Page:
holding that promissory estoppel implies a contract in law where none exists in factSummary of this case from Best Vendors Co. v. Air Express, Inc.
June 5, 1981.
Appeal from the District Court, Hennepin County, Lindsay G. Arthur, J.
Daniel P. Taber, Minneapolis, for appellant.
Hansen, Dordell, Bradt Odlaug and William M. Bradt, St. Paul, for respondent.
Considered and decided by the court en banc without oral argument.
Plaintiff John Grouse appeals from a judgment in favor of Group Health Plan, Inc., in this action for damages resulting from repudiation of an employment offer. The narrow issue raised is whether the trial court erred by concluding that Grouse's complaint fails to state a claim upon which relief can be granted. In our view, the doctrine of promissory estoppel entitles Grouse to recover and we, therefore, reverse and remand for a new trial on the issue of damages.
The facts relevant to this appeal are essentially undisputed. Grouse, a 1974 graduate of the University of Minnesota School of Pharmacy, was employed in 1975 as a retail pharmacist at Richter Drug in Minneapolis. He worked approximately 41 hours per week earning $7 per hour. Grouse desired employment in a hospital or clinical setting, however, because of the work environment and the increased compensation and benefits. In the summer of 1975 he was advised by the Health Sciences Placement office at the University that Group Health was seeking a pharmacist.
Grouse called Group Health and was told to come in and fill out an application. He did so in September and was, at that time, interviewed by Cyrus Elliott, Group Health's Chief Pharmacist. Approximately 2 weeks later Elliott contacted Grouse and asked him to come in for an interview with Donald Shoberg, Group Health's General Manager. Shoberg explained company policies and procedures as well as salary and benefits. Following this meeting Grouse again spoke with Elliott who told him to be patient, that it was necessary to interview recent graduates before making an offer.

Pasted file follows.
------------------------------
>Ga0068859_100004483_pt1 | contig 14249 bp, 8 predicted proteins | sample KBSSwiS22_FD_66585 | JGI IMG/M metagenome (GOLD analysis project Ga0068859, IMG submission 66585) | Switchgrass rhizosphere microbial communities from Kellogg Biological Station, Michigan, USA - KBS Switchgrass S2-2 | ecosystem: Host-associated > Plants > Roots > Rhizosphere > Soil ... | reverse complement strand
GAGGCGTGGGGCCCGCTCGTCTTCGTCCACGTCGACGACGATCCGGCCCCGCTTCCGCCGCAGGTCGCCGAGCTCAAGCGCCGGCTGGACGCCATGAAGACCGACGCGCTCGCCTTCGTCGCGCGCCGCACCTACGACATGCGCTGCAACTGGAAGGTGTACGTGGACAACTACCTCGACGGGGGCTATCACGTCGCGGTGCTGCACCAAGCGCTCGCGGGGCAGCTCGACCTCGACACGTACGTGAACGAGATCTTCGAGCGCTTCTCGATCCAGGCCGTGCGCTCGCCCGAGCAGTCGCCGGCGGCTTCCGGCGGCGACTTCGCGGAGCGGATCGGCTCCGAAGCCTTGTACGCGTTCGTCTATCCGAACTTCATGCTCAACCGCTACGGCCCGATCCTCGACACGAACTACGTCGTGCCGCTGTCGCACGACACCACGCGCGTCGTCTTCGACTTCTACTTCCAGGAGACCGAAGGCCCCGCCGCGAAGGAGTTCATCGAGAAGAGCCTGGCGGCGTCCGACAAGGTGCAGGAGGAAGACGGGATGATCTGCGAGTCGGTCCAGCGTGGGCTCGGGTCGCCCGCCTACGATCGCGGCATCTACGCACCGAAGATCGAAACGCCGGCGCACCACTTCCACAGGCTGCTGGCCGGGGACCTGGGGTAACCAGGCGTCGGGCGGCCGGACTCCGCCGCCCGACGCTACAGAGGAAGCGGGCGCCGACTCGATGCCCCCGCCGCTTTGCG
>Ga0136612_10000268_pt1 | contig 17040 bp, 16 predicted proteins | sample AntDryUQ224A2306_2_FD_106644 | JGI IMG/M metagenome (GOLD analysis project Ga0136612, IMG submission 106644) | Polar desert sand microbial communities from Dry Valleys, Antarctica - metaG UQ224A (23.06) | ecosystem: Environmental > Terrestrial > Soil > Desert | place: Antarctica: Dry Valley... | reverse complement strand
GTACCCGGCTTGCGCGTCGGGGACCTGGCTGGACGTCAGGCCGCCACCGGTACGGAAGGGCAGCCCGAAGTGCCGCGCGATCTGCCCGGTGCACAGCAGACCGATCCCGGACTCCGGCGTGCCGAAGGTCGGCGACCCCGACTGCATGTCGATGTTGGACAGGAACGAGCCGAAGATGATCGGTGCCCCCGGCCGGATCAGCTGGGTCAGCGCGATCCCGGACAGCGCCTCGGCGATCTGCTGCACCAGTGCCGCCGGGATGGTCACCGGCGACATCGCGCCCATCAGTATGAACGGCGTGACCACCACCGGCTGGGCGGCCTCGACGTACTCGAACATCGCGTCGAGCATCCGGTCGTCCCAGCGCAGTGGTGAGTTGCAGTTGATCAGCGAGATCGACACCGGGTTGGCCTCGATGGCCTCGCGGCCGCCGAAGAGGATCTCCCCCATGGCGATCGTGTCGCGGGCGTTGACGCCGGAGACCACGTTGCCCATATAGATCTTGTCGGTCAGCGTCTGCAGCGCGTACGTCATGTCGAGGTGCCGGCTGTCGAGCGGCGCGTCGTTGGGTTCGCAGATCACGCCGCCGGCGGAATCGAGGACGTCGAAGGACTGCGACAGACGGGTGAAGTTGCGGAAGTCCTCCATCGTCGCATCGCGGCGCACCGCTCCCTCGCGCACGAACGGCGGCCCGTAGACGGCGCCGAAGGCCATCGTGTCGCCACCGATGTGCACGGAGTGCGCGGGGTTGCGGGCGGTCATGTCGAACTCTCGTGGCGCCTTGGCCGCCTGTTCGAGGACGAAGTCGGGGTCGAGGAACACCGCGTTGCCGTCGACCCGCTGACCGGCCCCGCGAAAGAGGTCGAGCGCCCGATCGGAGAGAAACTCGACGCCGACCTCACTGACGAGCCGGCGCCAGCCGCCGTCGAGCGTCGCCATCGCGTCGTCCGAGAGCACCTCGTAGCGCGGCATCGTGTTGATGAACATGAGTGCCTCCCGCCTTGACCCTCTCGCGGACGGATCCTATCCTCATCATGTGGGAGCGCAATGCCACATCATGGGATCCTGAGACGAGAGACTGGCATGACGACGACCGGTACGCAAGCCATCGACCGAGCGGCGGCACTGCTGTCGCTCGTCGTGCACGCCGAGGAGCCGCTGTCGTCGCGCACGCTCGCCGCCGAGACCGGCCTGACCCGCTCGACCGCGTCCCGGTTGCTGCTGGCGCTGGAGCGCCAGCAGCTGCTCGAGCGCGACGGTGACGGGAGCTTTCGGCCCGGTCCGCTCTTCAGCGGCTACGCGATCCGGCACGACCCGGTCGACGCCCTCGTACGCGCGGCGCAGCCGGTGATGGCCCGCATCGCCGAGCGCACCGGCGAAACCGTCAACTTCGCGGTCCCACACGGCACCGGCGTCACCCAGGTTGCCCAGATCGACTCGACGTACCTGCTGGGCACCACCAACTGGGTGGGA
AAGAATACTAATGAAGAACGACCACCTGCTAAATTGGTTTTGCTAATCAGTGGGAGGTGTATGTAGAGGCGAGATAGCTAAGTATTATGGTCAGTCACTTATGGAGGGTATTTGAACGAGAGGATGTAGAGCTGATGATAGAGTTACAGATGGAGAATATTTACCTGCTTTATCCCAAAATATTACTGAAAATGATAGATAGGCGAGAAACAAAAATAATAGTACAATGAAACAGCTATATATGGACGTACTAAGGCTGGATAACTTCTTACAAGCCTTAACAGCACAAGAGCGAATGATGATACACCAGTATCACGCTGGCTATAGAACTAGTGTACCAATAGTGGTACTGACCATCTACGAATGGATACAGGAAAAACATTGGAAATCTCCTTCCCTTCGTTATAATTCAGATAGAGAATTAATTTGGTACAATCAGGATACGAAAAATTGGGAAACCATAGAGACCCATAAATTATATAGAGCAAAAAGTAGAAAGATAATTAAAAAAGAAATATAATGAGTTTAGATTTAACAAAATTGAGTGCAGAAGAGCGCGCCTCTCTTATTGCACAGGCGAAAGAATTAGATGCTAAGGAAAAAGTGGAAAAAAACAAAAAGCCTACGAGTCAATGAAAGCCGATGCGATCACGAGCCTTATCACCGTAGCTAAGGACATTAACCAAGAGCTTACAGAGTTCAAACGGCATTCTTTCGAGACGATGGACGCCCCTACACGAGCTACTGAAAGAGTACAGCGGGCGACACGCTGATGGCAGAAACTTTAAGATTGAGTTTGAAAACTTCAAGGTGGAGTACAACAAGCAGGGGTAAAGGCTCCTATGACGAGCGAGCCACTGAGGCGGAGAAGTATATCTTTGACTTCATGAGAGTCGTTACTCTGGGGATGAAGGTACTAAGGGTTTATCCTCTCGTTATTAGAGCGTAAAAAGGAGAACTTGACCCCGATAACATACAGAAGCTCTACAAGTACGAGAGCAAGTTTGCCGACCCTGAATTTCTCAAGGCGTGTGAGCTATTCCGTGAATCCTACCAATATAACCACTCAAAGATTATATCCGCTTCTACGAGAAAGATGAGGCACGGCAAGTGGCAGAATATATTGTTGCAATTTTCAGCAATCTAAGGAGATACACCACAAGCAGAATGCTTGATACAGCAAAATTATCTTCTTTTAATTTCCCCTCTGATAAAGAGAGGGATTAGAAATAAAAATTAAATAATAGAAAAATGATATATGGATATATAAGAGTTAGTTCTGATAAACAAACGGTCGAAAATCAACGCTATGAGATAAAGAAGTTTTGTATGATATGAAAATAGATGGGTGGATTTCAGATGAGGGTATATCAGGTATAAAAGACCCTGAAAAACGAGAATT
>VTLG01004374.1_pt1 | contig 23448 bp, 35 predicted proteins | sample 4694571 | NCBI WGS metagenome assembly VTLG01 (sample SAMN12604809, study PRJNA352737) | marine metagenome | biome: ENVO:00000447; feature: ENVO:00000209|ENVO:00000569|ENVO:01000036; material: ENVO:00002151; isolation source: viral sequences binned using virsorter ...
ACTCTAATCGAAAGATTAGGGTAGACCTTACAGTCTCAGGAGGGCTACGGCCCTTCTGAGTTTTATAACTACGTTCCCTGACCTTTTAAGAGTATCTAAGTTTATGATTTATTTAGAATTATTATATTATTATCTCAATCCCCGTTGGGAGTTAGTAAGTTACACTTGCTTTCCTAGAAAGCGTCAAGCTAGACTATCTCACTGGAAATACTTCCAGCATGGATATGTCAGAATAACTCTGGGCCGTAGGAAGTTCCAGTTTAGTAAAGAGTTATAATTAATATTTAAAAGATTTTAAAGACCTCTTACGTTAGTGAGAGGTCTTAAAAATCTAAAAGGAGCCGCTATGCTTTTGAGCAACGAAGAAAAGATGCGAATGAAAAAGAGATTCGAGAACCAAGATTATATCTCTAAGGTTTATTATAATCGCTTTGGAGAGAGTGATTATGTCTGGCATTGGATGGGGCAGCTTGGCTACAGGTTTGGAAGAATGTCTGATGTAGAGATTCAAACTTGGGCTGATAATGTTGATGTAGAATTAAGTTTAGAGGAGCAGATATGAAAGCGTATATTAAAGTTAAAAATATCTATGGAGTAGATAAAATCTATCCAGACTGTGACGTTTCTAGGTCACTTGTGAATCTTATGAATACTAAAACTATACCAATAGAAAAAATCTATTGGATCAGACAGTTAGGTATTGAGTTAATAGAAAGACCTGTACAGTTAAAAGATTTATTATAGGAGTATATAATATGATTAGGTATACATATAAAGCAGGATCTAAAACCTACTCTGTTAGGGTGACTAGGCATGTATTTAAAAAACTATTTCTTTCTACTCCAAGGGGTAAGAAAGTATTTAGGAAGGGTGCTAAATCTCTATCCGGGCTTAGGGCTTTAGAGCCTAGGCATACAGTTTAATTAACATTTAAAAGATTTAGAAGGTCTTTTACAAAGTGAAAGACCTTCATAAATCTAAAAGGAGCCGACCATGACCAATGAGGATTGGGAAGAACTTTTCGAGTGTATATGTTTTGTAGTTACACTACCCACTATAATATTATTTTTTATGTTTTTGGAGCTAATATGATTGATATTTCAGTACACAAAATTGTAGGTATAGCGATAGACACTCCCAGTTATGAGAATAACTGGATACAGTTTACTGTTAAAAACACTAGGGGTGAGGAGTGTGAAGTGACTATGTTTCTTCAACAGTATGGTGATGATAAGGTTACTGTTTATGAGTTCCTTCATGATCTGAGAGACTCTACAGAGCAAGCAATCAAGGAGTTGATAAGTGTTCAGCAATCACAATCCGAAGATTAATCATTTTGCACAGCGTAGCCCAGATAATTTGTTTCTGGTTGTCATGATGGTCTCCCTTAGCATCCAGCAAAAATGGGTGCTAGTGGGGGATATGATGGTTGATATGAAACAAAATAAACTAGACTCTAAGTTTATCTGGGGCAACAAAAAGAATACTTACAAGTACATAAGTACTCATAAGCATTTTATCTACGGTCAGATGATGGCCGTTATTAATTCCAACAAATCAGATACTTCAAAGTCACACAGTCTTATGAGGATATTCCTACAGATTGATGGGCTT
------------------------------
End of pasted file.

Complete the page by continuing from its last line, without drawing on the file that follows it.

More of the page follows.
On December 4, 1975, Elliott telephoned Grouse at Richter Drug and offered him a position as a pharmacist at Group Health's St. Louis Park Clinic. Grouse accepted but informed Elliott that 2 week's notice to Richter Drug would be necessary. That afternoon Grouse received an offer from a Veteran's Administration Hospital in Virginia which he declined because of Group Health's offer. Elliott called back to confirm that Grouse had resigned.
Sometime in the next few days Elliott mentioned to Shoberg that he had hired, or was thinking of hiring, Grouse. Shoberg told him that company hiring requirements included a favorable written reference, a background check, and approval of the general manager. Elliott contacted two faculty members at the School of Pharmacy who declined to give references. He also contacted an internship employer and several pharmacies where Grouse had done relief work. Their responses were that they had not had enough exposure to Grouse's work to form a judgment as to his capabilities. Elliott did not contact Richter because Grouse's application requested that he not be contacted. Because Elliott was unable to supply a favorable reference for Grouse, Shoberg hired another person to fill the position.